Sunday, July 25, 2010

Staying Under the Radar




For a long time I followed the advice that sounded quite good. "Stay under the radar". Apparently if you stay under the radar, you won't get asked to do those pesky tasks that no one else wants to do. You'll never be asked to chair the "committee for the statistical analysis of people who use social networking who may or may not be interested in church, social justice, or low-carb diets."

Sounded good to me. I really hate the "c" word. I prefer "task force" but even that is sounding too committee-like so I'm gonna have to come up with another name like "mission enforcement". Kind of gives committees new power that they all really want anyway.

In any case the under the radar philosophy was working quite well for me. I was the person in the back of the room at the meetings that you think was there but you're not really sure unless you look at the sign in sheet. I didn't get asked to do more than pray for someone's cousin's next-door neighbor's aunt who was having an endoscopy this week.

Then I got THE CALL. (yeah that one that preachers always talk about) I tried to apply this stay under the radar theory to my ministry. I was very hands on and really loved the people I worked with at the church but I tried to just lay low and hope for the best as far as my superiors were concerned. It worked too. I'm pretty sure that my DS didn't really know my name and that I knew only a handful of other pastors in my annual conference of the UMC.

Its easy to do with the following three step approach:

1) Wear the uniform. For pastors in the traditional church this is a dark blue, black or gray suit. In the contemporary church its jeans and a plaid camp shirt.
2) Always be the photographer. That way you'll never be in the pictures.
3) Never have a creative title. Pastor of Young Adult Ministries is more easily forgotten than Pastor of Ministries for Children and Children with Disabilities.

But as it always happens, when you really, really follow THE CALL, you end up ON the radar. If you are doing anything active at all, people start to notice. When you show God's love to others, there is a response. It maybe that they think you're a nut and avoid you in the future but you are now ON their radar. No matter what you wear, who you hang with, or what your position, you're making your mark with God's help.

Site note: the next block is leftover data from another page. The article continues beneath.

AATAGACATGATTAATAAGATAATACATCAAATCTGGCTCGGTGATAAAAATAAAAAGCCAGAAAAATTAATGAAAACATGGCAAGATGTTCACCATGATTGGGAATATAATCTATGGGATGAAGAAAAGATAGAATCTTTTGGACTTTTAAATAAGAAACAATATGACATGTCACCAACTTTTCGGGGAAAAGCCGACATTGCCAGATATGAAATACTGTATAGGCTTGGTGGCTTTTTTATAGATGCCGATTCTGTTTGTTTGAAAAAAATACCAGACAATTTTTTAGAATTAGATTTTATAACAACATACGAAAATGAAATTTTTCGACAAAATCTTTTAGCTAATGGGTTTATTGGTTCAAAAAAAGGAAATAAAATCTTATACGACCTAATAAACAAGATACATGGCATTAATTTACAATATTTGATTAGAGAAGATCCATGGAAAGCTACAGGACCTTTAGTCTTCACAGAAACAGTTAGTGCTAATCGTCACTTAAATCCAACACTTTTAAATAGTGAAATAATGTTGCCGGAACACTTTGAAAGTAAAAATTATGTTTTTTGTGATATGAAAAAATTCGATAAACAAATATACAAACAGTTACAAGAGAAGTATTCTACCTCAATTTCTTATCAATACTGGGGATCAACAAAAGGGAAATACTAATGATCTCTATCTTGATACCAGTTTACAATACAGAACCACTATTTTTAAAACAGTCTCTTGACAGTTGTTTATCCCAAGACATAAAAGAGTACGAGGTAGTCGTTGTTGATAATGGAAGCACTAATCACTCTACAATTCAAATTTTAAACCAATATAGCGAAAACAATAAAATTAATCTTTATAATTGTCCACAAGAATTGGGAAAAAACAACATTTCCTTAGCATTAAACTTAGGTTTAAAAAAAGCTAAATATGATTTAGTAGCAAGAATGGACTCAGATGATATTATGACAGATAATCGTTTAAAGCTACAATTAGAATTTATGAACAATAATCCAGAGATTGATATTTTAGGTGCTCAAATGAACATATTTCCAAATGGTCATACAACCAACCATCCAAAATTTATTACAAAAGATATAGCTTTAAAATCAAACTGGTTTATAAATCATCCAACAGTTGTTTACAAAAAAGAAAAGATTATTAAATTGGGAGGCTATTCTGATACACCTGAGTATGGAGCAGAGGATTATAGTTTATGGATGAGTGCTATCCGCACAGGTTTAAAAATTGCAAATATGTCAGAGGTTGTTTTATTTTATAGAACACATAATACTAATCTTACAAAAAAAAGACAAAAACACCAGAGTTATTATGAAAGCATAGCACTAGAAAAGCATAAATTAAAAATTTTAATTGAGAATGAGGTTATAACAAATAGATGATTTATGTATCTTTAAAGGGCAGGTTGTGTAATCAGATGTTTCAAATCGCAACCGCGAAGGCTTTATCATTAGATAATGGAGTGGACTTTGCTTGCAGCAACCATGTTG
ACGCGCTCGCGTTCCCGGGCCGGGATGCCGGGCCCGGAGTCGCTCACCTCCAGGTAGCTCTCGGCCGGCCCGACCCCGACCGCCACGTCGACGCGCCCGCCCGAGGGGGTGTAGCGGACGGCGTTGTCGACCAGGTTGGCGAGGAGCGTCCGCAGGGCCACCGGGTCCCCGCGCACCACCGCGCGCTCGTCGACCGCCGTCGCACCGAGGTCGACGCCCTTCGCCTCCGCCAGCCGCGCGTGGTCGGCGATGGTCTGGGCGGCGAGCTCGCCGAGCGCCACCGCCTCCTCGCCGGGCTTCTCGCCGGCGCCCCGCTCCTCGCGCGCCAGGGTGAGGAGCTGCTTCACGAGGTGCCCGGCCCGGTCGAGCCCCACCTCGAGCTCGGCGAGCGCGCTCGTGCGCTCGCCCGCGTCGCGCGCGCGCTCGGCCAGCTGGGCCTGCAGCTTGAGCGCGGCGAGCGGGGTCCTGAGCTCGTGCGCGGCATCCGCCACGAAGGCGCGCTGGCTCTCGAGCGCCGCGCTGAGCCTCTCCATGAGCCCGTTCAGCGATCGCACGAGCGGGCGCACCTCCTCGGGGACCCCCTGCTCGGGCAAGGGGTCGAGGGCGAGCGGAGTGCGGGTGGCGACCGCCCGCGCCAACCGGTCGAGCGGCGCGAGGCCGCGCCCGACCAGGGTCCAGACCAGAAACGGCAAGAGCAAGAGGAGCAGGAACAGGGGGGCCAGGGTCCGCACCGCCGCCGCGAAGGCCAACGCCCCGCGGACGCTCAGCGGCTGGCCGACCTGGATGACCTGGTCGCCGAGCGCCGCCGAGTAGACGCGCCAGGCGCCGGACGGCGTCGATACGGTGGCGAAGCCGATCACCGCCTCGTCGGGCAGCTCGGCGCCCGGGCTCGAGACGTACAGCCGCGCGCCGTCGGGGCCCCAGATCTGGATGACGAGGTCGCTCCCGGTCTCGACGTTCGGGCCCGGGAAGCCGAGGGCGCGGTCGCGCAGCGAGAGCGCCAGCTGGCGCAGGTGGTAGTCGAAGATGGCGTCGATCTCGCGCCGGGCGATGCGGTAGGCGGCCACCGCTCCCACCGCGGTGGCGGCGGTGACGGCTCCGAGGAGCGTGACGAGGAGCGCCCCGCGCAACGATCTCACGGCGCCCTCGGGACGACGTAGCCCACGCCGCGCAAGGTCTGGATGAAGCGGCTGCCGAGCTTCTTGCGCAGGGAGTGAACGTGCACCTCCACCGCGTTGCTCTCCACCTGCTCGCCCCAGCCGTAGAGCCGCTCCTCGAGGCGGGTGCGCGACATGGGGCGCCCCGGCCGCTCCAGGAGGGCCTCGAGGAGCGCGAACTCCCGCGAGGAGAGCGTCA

Now I've followed God's call to Marietta and Cartersville, Georgia. I've got two appointments in two different districts with two new churches and we are both doing amazing things. I'm blinking BIG on the radar and I feel that I'm right where God want's me to be.

So go ahead and take the jump. Get onto the radar in a big way. Its the only way to make sure you take off and land safely and follow the path that God wants you too. Plus, you'll get to have my famous chocolate pie at the next committee meeting!

Until Everyone Hears,

Tuesday, July 20, 2010

Inclement Weather



I was about to hand someone their "sign" the other day when I heard them say they didn't understand the term "inclement weather." To me its pretty straight forward: if my favorite TV program is interrupted to tell me about the weather, it is inclement.

Then they said something that made me go "hmmmm." They said, "Weather is weather. Sometimes it rains. Sometimes its sunny. Other times is crisp. Then again it could be warm. Nothing is really good or bad weather. Its just the weather."

At this point I could have argued that inclement weather is of the severe type that causes us to take shelter but I was so struck by her point that I let it go.

We always tend to rate things in life as "good" or "bad" when they really are just things. I know I sound a bit Pollyanna here but I think that we can really make things good and fun out of things that other people perceive as bad.

When I started out in the ministry, I got three regular negative responses:

1) The pay is low.
2) Church people are crazy.
3) Its hard on your family.